Train CNN with TensorFlow

      Now that you are familiar with the building block of a convnets, you are ready to build one with TensorFlow. We will use the MNIST dataset for CNN image classification.

      The data preparation is the same as the previous tutorial. You can run the codes and jump directly to the architecture of the CNN.

      You will follow the steps below for image classification using CNN:

      Step 1: Upload Dataset

      Step 2: Input layer

      Step 3: Convolutional layer

      Step 4: Pooling layer

      Step 5: Second Convolutional Layer and Pooling Layer

      Step 6: Dense layer

      Step 7: Logit Layer

      Step 1: Upload Dataset

      Create a train/test set

      You need to split the dataset with train_test_split

      Scale the features

      Finally, you can scale the feature with MinMaxScaler as shown in the below image classification using TensorFlow CNN example.

      import numpy as np import tensorflow as tf from sklearn.datasets import fetch_mldata #Change USERNAME by the username of your machine ## Windows USER ## Mac User print( print( from sklearn.model_selection import train_test_split X_train, X_test, y_train, y_test = train_test_split(,, test_size=0.2, random_state=42) y_train = y_train.astype(int) y_test = y_test.astype(int) batch_size =len(X_train) print(X_train.shape, y_train.shape,y_test.shape ) ## resclae from sklearn.preprocessing import MinMaxScaler scaler = MinMaxScaler() # Train X_train_scaled = scaler.fit_transform(X_train.astype(np.float64)) # test X_test_scaled = scaler.fit_transform(X_test.astype(np.float64)) feature_columns = [tf.feature_column.numeric_column('x', shape=X_train_scaled.shape[1:])] X_train_scaled.shape[1:]

      Define the CNN

      A CNN uses filters on the raw pixel of an image to learn details pattern compare to global pattern with a traditional neural net. To construct a CNN, you need to define:

      A convolutional layer: Apply n number of filters to the feature map. After the convolution, you need to use a Relu activation function to add non-linearity to the network.

      Pooling layer: The next step after the convolution is to downsample the feature max. The purpose is to reduce the dimensionality of the feature map to prevent overfitting and improve the computation speed. Max pooling is the conventional technique, which divides the feature maps into subregions (usually with a 2×2 size) and keeps only the maximum values.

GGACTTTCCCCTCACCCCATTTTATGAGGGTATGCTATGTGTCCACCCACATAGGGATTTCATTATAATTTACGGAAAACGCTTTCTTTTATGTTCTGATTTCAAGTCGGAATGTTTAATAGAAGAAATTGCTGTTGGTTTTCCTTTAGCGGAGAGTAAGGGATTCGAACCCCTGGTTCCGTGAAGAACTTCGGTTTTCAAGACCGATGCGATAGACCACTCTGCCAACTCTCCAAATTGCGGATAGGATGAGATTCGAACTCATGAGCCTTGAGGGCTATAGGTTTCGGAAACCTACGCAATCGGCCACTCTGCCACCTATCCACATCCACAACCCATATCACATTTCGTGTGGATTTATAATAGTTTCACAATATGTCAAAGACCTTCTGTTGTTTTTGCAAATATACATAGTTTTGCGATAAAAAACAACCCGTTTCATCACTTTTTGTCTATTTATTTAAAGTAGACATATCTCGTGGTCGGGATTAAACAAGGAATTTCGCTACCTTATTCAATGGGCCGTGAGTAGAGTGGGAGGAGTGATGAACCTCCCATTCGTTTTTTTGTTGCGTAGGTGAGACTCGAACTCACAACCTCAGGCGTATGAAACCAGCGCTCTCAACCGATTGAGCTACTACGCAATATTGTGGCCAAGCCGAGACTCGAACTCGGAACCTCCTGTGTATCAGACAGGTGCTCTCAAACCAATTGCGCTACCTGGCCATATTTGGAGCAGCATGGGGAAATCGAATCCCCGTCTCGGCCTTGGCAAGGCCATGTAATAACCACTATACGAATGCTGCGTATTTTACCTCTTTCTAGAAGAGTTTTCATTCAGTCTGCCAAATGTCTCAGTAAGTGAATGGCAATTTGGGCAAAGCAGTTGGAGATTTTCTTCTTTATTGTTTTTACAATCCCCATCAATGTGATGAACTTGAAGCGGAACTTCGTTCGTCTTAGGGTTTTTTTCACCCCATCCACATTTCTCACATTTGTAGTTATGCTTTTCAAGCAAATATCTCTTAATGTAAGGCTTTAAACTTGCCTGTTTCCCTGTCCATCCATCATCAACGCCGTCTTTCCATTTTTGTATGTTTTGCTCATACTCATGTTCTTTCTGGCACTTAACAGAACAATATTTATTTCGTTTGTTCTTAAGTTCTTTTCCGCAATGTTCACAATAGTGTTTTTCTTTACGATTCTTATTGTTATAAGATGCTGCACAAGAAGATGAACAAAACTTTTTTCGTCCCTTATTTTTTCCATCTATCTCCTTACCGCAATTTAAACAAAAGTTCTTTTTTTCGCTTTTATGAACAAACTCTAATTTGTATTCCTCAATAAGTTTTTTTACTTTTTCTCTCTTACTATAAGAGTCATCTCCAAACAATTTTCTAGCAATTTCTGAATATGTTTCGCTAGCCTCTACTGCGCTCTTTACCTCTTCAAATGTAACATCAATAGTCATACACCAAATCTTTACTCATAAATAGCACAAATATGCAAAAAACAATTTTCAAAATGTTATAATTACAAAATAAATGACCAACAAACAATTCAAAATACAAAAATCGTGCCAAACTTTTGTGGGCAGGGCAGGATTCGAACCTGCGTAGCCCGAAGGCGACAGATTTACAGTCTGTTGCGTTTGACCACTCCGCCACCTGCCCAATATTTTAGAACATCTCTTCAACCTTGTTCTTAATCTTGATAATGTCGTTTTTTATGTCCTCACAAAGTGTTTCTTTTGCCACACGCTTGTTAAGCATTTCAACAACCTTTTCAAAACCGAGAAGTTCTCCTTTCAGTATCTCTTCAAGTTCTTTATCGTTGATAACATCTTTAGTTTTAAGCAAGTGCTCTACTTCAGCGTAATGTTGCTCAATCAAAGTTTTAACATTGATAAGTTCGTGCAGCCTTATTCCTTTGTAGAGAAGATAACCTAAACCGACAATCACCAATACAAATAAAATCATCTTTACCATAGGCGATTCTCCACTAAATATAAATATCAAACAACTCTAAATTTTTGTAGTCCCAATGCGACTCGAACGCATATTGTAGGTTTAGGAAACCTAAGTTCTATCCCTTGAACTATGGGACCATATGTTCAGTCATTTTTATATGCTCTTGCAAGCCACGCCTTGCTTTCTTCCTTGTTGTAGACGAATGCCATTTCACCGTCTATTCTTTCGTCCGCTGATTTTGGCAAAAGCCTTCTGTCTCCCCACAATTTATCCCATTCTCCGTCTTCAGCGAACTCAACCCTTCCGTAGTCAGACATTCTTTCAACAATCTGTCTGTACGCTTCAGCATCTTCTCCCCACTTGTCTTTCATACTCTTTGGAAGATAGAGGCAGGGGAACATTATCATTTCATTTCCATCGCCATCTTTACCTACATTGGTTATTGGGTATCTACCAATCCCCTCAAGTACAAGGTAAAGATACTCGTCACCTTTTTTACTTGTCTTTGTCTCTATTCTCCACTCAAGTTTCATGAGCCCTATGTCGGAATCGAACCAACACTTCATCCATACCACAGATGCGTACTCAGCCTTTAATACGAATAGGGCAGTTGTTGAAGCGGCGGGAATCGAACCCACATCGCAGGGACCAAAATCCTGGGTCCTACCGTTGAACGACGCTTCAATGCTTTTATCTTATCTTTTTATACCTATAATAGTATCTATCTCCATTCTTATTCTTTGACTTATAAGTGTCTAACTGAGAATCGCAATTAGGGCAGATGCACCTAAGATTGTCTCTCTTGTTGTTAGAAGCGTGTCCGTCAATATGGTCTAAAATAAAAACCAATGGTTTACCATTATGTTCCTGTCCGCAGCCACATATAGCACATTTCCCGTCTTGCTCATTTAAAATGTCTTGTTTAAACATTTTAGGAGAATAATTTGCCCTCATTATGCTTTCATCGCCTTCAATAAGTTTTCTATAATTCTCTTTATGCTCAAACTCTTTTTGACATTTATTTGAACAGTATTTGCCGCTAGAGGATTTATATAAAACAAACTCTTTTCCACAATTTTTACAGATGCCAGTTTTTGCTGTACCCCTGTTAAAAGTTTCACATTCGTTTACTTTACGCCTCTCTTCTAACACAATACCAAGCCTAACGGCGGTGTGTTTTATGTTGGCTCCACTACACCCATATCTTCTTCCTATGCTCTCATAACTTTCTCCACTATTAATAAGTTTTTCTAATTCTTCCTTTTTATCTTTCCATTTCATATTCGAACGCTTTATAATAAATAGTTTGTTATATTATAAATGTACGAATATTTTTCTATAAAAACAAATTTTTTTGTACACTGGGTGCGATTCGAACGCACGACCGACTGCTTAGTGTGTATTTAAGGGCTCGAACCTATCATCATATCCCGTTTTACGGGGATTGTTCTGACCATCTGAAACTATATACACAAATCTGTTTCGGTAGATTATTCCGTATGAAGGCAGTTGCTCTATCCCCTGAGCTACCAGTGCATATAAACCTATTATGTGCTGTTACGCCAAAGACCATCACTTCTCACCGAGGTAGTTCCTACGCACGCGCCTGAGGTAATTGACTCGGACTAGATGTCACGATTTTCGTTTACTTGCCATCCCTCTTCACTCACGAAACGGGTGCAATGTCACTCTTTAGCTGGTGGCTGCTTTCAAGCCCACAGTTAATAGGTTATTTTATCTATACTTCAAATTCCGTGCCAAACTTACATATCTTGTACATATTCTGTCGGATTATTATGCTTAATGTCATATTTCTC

Fully connected layers: All neurons from the previous layers are connected to the next layers. The CNN will classify the label according to the features from the convolutional layers and reduced with the pooling layer.

      CNN architecture

      Convolutional Layer: Applies 14 5×5 filters (extracting 5×5-pixel subregions), with ReLU activation function

      Pooling Layer: Performs max pooling with a 2×2 filter and stride of 2 (which specifies that pooled regions do not overlap)

      Convolutional Layer: Applies 36 5×5 filters, with ReLU activation function

      Pooling Layer #2: Again, performs max pooling with a 2×2 filter and stride of 2

      1,764 neurons, with dropout regularization rate of 0.4 (probability of 0.4 that any given element will be dropped during training)

      Dense Layer (Logits Layer): 10 neurons, one for each digit target class (0–9).

      There are three important modules to use to create a CNN:

      conv2d(). Constructs a two-dimensional convolutional layer with the number of filters, filter kernel size, padding, and activation function as arguments.

      max_pooling2d(). Constructs a two-dimensional pooling layer using the max-pooling algorithm.

      dense(). Constructs a dense layer with the hidden layers and units

      You will define a function to build the CNN. Let’s see in detail how to construct each building block before to wrap everything together in the function.

      Step 2: Input layer def cnn_model_fn(features, labels, mode): input_layer = tf.reshape(tensor = features["x"],shape =[-1, 28, 28, 1])